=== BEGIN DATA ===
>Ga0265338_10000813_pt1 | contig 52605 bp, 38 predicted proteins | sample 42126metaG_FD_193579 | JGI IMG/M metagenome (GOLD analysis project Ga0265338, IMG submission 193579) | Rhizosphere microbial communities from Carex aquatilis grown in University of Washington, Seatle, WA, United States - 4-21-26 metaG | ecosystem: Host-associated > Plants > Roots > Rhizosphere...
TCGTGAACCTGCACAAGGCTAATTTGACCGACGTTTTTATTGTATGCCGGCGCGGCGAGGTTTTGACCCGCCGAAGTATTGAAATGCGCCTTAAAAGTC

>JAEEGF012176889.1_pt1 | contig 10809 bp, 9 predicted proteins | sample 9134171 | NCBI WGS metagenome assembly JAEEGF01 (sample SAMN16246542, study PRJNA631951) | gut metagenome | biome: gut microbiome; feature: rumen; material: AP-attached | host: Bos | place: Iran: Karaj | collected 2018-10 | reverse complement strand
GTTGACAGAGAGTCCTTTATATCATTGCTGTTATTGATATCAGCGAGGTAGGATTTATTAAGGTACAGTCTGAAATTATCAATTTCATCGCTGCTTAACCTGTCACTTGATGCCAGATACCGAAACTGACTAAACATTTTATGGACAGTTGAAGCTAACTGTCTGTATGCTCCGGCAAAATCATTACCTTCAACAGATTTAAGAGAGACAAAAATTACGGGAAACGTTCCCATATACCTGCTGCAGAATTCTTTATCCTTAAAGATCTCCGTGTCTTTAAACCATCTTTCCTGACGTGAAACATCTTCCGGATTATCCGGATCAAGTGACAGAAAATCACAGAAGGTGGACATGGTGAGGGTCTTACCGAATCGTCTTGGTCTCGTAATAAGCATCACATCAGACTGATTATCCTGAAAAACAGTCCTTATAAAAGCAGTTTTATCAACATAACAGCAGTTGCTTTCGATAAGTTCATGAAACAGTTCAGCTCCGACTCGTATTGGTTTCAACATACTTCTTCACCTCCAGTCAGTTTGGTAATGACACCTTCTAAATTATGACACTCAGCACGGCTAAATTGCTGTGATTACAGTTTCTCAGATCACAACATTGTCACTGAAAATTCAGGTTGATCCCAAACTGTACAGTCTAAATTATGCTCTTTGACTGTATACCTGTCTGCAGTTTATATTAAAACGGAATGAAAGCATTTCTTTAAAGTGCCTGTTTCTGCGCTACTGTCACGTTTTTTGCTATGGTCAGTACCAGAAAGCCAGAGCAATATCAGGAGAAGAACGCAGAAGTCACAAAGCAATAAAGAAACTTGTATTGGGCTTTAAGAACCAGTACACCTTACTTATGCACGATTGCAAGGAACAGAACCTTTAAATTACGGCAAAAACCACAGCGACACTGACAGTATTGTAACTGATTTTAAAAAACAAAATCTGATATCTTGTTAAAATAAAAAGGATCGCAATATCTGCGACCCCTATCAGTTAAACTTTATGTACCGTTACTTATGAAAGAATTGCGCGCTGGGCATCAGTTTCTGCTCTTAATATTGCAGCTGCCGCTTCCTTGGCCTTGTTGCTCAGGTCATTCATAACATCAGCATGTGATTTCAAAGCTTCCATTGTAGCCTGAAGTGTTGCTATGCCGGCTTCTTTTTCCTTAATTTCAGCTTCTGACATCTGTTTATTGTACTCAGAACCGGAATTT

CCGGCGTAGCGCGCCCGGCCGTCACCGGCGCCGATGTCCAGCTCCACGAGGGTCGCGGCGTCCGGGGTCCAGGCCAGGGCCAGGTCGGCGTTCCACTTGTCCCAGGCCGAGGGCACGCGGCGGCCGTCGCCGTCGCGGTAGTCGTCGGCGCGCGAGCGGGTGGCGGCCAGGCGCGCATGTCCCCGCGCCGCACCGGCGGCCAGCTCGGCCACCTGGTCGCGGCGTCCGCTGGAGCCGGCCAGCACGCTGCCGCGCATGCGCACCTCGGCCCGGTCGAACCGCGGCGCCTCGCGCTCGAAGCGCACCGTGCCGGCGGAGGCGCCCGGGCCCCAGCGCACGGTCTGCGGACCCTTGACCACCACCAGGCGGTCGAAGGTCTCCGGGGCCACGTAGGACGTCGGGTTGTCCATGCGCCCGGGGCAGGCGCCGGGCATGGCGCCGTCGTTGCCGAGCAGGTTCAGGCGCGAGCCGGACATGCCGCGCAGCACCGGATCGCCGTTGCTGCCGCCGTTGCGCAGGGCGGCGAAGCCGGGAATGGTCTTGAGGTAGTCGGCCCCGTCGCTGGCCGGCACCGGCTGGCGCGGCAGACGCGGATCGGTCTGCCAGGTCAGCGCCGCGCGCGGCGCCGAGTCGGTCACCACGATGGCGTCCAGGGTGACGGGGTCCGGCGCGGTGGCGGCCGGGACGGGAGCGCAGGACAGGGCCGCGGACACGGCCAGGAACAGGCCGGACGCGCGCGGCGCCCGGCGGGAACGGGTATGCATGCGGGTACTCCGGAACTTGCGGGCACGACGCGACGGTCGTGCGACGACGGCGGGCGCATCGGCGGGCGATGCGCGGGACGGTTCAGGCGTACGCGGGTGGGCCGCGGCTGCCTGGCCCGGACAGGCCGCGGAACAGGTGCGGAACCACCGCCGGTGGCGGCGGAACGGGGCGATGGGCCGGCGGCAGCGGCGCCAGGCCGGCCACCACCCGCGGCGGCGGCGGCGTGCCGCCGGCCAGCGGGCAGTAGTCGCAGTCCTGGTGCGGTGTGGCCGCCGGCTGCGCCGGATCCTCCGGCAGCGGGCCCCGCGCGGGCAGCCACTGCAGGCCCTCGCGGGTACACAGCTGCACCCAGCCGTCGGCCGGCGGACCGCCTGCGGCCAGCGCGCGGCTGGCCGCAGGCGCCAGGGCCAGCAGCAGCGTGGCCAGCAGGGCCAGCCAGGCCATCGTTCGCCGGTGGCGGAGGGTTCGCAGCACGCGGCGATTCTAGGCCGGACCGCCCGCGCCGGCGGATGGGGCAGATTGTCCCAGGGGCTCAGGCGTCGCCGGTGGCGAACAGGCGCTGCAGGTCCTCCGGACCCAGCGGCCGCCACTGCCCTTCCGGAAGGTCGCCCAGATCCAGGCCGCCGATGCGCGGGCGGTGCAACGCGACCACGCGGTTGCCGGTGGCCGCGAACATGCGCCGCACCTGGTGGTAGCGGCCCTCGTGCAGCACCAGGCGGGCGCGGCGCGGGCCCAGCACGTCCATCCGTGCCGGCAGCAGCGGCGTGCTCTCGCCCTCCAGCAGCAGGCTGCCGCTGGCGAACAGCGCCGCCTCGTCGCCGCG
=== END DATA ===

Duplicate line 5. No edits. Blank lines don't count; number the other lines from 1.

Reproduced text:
CCGGCGTAGCGCGCCCGGCCGTCACCGGCGCCGATGTCCAGCTCCACGAGGGTCGCGGCGTCCGGGGTCCAGGCCAGGGCCAGGTCGGCGTTCCACTTGTCCCAGGCCGAGGGCACGCGGCGGCCGTCGCCGTCGCGGTAGTCGTCGGCGCGCGAGCGGGTGGCGGCCAGGCGCGCATGTCCCCGCGCCGCACCGGCGGCCAGCTCGGCCACCTGGTCGCGGCGTCCGCTGGAGCCGGCCAGCACGCTGCCGCGCATGCGCACCTCGGCCCGGTCGAACCGCGGCGCCTCGCGCTCGAAGCGCACCGTGCCGGCGGAGGCGCCCGGGCCCCAGCGCACGGTCTGCGGACCCTTGACCACCACCAGGCGGTCGAAGGTCTCCGGGGCCACGTAGGACGTCGGGTTGTCCATGCGCCCGGGGCAGGCGCCGGGCATGGCGCCGTCGTTGCCGAGCAGGTTCAGGCGCGAGCCGGACATGCCGCGCAGCACCGGATCGCCGTTGCTGCCGCCGTTGCGCAGGGCGGCGAAGCCGGGAATGGTCTTGAGGTAGTCGGCCCCGTCGCTGGCCGGCACCGGCTGGCGCGGCAGACGCGGATCGGTCTGCCAGGTCAGCGCCGCGCGCGGCGCCGAGTCGGTCACCACGATGGCGTCCAGGGTGACGGGGTCCGGCGCGGTGGCGGCCGGGACGGGAGCGCAGGACAGGGCCGCGGACACGGCCAGGAACAGGCCGGACGCGCGCGGCGCCCGGCGGGAACGGGTATGCATGCGGGTACTCCGGAACTTGCGGGCACGACGCGACGGTCGTGCGACGACGGCGGGCGCATCGGCGGGCGATGCGCGGGACGGTTCAGGCGTACGCGGGTGGGCCGCGGCTGCCTGGCCCGGACAGGCCGCGGAACAGGTGCGGAACCACCGCCGGTGGCGGCGGAACGGGGCGATGGGCCGGCGGCAGCGGCGCCAGGCCGGCCACCACCCGCGGCGGCGGCGGCGTGCCGCCGGCCAGCGGGCAGTAGTCGCAGTCCTGGTGCGGTGTGGCCGCCGGCTGCGCCGGATCCTCCGGCAGCGGGCCCCGCGCGGGCAGCCACTGCAGGCCCTCGCGGGTACACAGCTGCACCCAGCCGTCGGCCGGCGGACCGCCTGCGGCCAGCGCGCGGCTGGCCGCAGGCGCCAGGGCCAGCAGCAGCGTGGCCAGCAGGGCCAGCCAGGCCATCGTTCGCCGGTGGCGGAGGGTTCGCAGCACGCGGCGATTCTAGGCCGGACCGCCCGCGCCGGCGGATGGGGCAGATTGTCCCAGGGGCTCAGGCGTCGCCGGTGGCGAACAGGCGCTGCAGGTCCTCCGGACCCAGCGGCCGCCACTGCCCTTCCGGAAGGTCGCCCAGATCCAGGCCGCCGATGCGCGGGCGGTGCAACGCGACCACGCGGTTGCCGGTGGCCGCGAACATGCGCCGCACCTGGTGGTAGCGGCCCTCGTGCAGCACCAGGCGGGCGCGGCGCGGGCCCAGCACGTCCATCCGTGCCGGCAGCAGCGGCGTGCTCTCGCCCTCCAGCAGCAGGCTGCCGCTGGCGAACAGCGCCGCCTCGTCGCCGCG